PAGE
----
A large part of my law practice is business formation and representation, and I hear this entirely too often: "Oh, I just went onto the state website and formed my LLC/corporation, it was easy!"
Then I start asking questions:
Are you in business with somebody? Lemme guess, 50/50, right? If so, do you have a company agreement or bylaws? If you don't have a company agreement, how are you going to resolve issues where you fundamentally disagree? In fact, you should have a CA even if it's just you, so that if you bring on another owner later, you'll have a framework for how to do that. And did you have an organizational meeting or annual meetings? If so, did you make a record of the meeting?
The answer is usually, "Well, no, I just have this Certificate of Formation..."
Or I'll have somebody come in who used one of those online services that included a company agreement, but the agreement doesn't cover what they're worried about, and there wasn't anybody to ask when they originally formed the company. And they haven't had a meeting since they started the company (one of them hadn't had an annual meeting or minutes in the 12 years he'd been in business).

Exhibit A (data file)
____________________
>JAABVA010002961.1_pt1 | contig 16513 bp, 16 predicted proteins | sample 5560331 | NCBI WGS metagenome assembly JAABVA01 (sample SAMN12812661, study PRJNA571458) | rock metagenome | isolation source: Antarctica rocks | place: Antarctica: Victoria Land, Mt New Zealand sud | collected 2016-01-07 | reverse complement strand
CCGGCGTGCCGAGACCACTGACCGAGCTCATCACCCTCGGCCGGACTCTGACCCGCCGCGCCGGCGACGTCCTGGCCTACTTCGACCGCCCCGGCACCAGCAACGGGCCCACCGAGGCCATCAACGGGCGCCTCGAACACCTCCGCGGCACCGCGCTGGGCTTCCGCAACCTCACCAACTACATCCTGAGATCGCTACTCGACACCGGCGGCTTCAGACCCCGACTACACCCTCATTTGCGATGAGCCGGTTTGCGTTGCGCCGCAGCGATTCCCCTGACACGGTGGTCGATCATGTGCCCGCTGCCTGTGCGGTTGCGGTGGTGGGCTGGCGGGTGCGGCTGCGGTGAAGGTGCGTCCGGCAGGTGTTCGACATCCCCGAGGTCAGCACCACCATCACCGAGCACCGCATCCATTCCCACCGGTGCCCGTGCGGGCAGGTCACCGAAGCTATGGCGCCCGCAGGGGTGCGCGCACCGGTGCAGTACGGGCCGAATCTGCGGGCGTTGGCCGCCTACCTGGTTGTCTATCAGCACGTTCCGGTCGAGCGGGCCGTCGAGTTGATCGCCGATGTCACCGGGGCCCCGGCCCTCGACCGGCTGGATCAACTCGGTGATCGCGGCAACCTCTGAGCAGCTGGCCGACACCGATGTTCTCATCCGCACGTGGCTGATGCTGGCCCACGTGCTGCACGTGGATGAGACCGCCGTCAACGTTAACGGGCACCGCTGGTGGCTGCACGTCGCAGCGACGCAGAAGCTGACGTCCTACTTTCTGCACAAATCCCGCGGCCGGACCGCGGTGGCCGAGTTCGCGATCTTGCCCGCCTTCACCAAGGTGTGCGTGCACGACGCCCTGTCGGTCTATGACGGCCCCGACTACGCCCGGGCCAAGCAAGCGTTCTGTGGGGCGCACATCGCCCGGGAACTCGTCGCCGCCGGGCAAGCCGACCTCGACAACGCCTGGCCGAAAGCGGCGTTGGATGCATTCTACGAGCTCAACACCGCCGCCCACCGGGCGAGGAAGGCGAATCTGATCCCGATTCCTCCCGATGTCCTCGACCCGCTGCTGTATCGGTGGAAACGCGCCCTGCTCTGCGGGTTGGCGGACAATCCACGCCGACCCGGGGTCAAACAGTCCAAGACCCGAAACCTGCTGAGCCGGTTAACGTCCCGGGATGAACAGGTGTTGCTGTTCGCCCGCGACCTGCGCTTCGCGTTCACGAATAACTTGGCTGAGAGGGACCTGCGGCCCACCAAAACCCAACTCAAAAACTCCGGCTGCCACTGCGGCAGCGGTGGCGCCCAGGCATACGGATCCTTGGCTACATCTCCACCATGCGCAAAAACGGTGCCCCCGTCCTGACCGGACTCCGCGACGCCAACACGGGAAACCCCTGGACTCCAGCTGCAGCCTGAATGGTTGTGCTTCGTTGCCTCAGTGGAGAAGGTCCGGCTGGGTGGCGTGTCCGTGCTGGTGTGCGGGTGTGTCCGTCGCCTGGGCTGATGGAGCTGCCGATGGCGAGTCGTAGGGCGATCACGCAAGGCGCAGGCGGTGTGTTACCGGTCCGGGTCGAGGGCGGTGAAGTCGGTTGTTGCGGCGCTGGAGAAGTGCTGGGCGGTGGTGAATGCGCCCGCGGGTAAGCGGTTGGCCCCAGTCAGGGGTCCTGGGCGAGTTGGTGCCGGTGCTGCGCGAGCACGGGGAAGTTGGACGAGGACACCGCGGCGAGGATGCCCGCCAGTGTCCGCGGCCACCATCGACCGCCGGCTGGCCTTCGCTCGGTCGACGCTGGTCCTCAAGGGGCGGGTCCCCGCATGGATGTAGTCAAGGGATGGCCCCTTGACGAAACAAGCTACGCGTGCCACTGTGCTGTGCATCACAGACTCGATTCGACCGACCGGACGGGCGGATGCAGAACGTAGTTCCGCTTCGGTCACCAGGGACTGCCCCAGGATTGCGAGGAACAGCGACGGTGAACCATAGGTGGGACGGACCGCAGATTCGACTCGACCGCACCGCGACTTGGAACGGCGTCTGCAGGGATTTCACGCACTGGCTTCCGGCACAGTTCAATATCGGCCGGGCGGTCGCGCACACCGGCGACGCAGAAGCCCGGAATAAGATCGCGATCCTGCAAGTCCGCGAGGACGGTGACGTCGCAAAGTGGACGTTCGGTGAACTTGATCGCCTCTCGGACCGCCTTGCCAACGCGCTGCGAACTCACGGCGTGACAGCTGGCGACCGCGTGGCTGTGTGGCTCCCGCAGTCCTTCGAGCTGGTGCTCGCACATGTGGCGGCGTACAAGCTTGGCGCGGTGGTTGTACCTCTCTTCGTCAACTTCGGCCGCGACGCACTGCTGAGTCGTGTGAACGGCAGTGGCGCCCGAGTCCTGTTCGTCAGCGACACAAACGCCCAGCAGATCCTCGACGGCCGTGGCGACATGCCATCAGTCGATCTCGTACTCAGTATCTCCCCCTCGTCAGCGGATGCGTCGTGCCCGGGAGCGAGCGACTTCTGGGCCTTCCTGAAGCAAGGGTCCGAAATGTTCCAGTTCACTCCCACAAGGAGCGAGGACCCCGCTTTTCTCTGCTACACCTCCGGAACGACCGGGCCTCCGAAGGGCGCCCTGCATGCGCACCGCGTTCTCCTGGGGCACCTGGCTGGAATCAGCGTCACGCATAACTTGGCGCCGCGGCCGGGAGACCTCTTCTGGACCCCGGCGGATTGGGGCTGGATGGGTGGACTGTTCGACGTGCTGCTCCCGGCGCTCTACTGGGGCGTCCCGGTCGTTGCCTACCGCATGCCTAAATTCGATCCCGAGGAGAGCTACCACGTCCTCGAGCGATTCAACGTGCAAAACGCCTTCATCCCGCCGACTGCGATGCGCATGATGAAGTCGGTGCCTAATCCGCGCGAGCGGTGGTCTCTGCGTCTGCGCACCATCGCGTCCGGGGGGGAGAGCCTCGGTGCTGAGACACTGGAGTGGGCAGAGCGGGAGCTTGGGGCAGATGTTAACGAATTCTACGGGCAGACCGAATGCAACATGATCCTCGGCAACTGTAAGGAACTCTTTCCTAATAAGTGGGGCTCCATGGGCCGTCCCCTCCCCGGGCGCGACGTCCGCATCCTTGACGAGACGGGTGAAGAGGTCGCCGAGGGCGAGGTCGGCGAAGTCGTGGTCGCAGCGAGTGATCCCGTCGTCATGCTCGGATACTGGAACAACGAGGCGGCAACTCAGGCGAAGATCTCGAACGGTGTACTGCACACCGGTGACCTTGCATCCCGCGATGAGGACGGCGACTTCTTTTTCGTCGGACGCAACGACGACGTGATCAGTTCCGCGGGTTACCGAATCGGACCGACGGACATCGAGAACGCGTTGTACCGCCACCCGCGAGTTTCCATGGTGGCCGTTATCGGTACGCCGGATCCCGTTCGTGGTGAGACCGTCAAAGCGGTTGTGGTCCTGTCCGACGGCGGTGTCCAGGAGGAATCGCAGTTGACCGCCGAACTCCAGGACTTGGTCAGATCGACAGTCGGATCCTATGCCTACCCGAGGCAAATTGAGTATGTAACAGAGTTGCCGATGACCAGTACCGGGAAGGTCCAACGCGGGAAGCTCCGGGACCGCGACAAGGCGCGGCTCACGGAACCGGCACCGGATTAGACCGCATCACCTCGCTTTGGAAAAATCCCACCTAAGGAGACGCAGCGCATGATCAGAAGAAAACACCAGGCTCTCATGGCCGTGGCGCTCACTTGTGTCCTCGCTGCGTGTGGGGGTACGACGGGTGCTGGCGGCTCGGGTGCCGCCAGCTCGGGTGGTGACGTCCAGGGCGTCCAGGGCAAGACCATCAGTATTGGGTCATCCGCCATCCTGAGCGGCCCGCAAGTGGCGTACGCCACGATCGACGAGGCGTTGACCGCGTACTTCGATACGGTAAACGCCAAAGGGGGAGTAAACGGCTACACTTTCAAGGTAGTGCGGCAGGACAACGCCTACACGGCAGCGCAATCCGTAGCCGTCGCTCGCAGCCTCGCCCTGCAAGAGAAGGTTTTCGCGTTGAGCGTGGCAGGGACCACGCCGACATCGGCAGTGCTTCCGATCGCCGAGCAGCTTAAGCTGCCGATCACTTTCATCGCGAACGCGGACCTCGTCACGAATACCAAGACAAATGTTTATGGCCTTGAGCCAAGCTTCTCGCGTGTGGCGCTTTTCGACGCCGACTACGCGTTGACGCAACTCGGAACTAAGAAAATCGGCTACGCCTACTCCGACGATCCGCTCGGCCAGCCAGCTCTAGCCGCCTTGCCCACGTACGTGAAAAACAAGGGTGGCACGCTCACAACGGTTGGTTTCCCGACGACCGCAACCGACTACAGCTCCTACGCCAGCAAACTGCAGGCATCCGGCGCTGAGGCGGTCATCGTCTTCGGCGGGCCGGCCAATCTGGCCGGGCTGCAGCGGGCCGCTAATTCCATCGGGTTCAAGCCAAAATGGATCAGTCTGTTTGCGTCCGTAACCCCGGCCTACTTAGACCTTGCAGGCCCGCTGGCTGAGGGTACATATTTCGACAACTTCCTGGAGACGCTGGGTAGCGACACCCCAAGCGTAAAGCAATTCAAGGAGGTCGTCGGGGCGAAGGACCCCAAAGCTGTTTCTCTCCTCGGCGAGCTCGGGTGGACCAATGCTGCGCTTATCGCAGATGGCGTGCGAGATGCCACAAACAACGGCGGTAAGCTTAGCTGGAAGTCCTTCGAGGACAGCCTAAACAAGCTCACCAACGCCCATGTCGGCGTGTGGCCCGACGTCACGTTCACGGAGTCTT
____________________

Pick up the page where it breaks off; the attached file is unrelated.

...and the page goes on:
One size often does not fit all. That's why it's important, maybe even crucial, that people starting a business talk with a business lawyer about how to do it. Not having a company agreement can put you in a death grip with another owner of the LLC if you fundamentally disagree. Not having annual meeting minutes can result in you being personally liable for debts and obligations of the LLC or corporation if you get sued. This stuff matters.
If you're thinking of starting a business, talk to a business lawyer as a part of your due diligence. If you're already in business but behind the curve on one of the issues discussed above, talk to a business lawyer. Yes, it's how we feed our children, but it's also money well spent to get you started off on the right foot (or get you back on track).